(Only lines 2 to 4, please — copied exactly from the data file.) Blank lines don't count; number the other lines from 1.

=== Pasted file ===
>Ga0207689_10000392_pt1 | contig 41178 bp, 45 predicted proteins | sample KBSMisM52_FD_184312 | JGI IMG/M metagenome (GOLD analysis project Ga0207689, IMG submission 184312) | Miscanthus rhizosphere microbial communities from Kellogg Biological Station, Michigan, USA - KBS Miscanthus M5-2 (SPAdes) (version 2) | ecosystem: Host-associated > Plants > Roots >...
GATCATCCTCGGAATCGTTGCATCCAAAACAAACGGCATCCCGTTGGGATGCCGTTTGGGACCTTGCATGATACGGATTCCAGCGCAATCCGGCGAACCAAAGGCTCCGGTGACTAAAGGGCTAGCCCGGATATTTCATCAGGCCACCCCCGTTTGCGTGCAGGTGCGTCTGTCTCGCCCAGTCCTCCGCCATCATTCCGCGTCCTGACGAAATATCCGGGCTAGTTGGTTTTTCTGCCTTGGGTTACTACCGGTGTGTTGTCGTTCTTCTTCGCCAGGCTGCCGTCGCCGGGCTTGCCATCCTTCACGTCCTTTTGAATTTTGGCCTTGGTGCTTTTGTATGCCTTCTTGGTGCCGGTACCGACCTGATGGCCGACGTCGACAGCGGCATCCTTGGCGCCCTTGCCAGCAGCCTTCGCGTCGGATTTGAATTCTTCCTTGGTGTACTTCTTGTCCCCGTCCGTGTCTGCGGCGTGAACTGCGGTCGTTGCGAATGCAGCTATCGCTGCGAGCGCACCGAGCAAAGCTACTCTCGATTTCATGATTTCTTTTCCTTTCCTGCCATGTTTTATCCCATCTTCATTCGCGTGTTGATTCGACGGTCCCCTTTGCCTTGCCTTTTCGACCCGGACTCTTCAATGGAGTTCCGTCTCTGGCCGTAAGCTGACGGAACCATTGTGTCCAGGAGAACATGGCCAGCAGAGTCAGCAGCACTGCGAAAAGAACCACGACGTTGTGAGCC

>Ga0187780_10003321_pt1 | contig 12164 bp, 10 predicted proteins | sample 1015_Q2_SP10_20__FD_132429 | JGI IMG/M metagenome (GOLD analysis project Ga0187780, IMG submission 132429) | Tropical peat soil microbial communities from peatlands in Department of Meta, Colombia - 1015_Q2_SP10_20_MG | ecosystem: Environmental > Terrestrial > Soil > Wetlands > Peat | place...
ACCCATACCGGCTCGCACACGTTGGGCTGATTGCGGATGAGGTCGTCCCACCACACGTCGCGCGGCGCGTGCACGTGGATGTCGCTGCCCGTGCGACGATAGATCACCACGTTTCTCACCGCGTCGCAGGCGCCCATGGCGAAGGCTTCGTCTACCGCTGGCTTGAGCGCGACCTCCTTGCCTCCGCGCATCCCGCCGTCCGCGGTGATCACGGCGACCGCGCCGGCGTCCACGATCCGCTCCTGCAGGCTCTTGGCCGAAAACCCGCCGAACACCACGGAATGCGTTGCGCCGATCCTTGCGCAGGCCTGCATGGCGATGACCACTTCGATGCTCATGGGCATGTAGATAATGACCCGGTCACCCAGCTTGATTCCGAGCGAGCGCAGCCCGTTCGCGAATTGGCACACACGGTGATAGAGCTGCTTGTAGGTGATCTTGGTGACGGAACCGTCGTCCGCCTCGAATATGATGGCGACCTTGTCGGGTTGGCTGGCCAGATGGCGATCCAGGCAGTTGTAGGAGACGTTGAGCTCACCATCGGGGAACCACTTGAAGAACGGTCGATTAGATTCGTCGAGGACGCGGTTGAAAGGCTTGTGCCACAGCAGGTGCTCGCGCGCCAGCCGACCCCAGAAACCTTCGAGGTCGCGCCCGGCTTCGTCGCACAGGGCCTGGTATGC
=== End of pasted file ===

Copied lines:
GATCATCCTCGGAATCGTTGCATCCAAAACAAACGGCATCCCGTTGGGATGCCGTTTGGGACCTTGCATGATACGGATTCCAGCGCAATCCGGCGAACCAAAGGCTCCGGTGACTAAAGGGCTAGCCCGGATATTTCATCAGGCCACCCCCGTTTGCGTGCAGGTGCGTCTGTCTCGCCCAGTCCTCCGCCATCATTCCGCGTCCTGACGAAATATCCGGGCTAGTTGGTTTTTCTGCCTTGGGTTACTACCGGTGTGTTGTCGTTCTTCTTCGCCAGGCTGCCGTCGCCGGGCTTGCCATCCTTCACGTCCTTTTGAATTTTGGCCTTGGTGCTTTTGTATGCCTTCTTGGTGCCGGTACCGACCTGATGGCCGACGTCGACAGCGGCATCCTTGGCGCCCTTGCCAGCAGCCTTCGCGTCGGATTTGAATTCTTCCTTGGTGTACTTCTTGTCCCCGTCCGTGTCTGCGGCGTGAACTGCGGTCGTTGCGAATGCAGCTATCGCTGCGAGCGCACCGAGCAAAGCTACTCTCGATTTCATGATTTCTTTTCCTTTCCTGCCATGTTTTATCCCATCTTCATTCGCGTGTTGATTCGACGGTCCCCTTTGCCTTGCCTTTTCGACCCGGACTCTTCAATGGAGTTCCGTCTCTGGCCGTAAGCTGACGGAACCATTGTGTCCAGGAGAACATGGCCAGCAGAGTCAGCAGCACTGCGAAAAGAACCACGACGTTGTGAGCC

>Ga0187780_10003321_pt1 | contig 12164 bp, 10 predicted proteins | sample 1015_Q2_SP10_20__FD_132429 | JGI IMG/M metagenome (GOLD analysis project Ga0187780, IMG submission 132429) | Tropical peat soil microbial communities from peatlands in Department of Meta, Colombia - 1015_Q2_SP10_20_MG | ecosystem: Environmental > Terrestrial > Soil > Wetlands > Peat | place...
ACCCATACCGGCTCGCACACGTTGGGCTGATTGCGGATGAGGTCGTCCCACCACACGTCGCGCGGCGCGTGCACGTGGATGTCGCTGCCCGTGCGACGATAGATCACCACGTTTCTCACCGCGTCGCAGGCGCCCATGGCGAAGGCTTCGTCTACCGCTGGCTTGAGCGCGACCTCCTTGCCTCCGCGCATCCCGCCGTCCGCGGTGATCACGGCGACCGCGCCGGCGTCCACGATCCGCTCCTGCAGGCTCTTGGCCGAAAACCCGCCGAACACCACGGAATGCGTTGCGCCGATCCTTGCGCAGGCCTGCATGGCGATGACCACTTCGATGCTCATGGGCATGTAGATAATGACCCGGTCACCCAGCTTGATTCCGAGCGAGCGCAGCCCGTTCGCGAATTGGCACACACGGTGATAGAGCTGCTTGTAGGTGATCTTGGTGACGGAACCGTCGTCCGCCTCGAATATGATGGCGACCTTGTCGGGTTGGCTGGCCAGATGGCGATCCAGGCAGTTGTAGGAGACGTTGAGCTCACCATCGGGGAACCACTTGAAGAACGGTCGATTAGATTCGTCGAGGACGCGGTTGAAAGGCTTGTGCCACAGCAGGTGCTCGCGCGCCAGCCGACCCCAGAAACCTTCGAGGTCGCGCCCGGCTTCGTCGCACAGGGCCTGGTATGC